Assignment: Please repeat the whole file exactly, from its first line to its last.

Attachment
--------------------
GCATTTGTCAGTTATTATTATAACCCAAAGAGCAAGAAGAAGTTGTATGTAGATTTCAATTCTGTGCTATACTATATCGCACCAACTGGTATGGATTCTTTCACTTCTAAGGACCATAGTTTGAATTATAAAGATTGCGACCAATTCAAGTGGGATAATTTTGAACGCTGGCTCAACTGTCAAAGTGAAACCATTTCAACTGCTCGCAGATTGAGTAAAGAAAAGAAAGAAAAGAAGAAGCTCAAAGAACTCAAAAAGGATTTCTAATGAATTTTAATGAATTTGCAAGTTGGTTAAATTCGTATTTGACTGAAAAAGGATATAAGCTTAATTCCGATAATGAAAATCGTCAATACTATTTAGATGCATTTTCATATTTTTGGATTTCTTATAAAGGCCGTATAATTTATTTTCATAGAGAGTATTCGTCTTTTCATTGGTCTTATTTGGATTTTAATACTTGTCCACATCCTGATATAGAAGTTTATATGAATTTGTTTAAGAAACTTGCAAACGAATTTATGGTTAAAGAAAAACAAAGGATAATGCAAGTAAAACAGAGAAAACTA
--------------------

GCATTTGTCAGTTATTATTATAACCCAAAGAGCAAGAAGAAGTTGTATGTAGATTTCAATTCTGTGCTATACTATATCGCACCAACTGGTATGGATTCTTTCACTTCTAAGGACCATAGTTTGAATTATAAAGATTGCGACCAATTCAAGTGGGATAATTTTGAACGCTGGCTCAACTGTCAAAGTGAAACCATTTCAACTGCTCGCAGATTGAGTAAAGAAAAGAAAGAAAAGAAGAAGCTCAAAGAACTCAAAAAGGATTTCTAATGAATTTTAATGAATTTGCAAGTTGGTTAAATTCGTATTTGACTGAAAAAGGATATAAGCTTAATTCCGATAATGAAAATCGTCAATACTATTTAGATGCATTTTCATATTTTTGGATTTCTTATAAAGGCCGTATAATTTATTTTCATAGAGAGTATTCGTCTTTTCATTGGTCTTATTTGGATTTTAATACTTGTCCACATCCTGATATAGAAGTTTATATGAATTTGTTTAAGAAACTTGCAAACGAATTTATGGTTAAAGAAAAACAAAGGATAATGCAAGTAAAACAGAGAAAACTA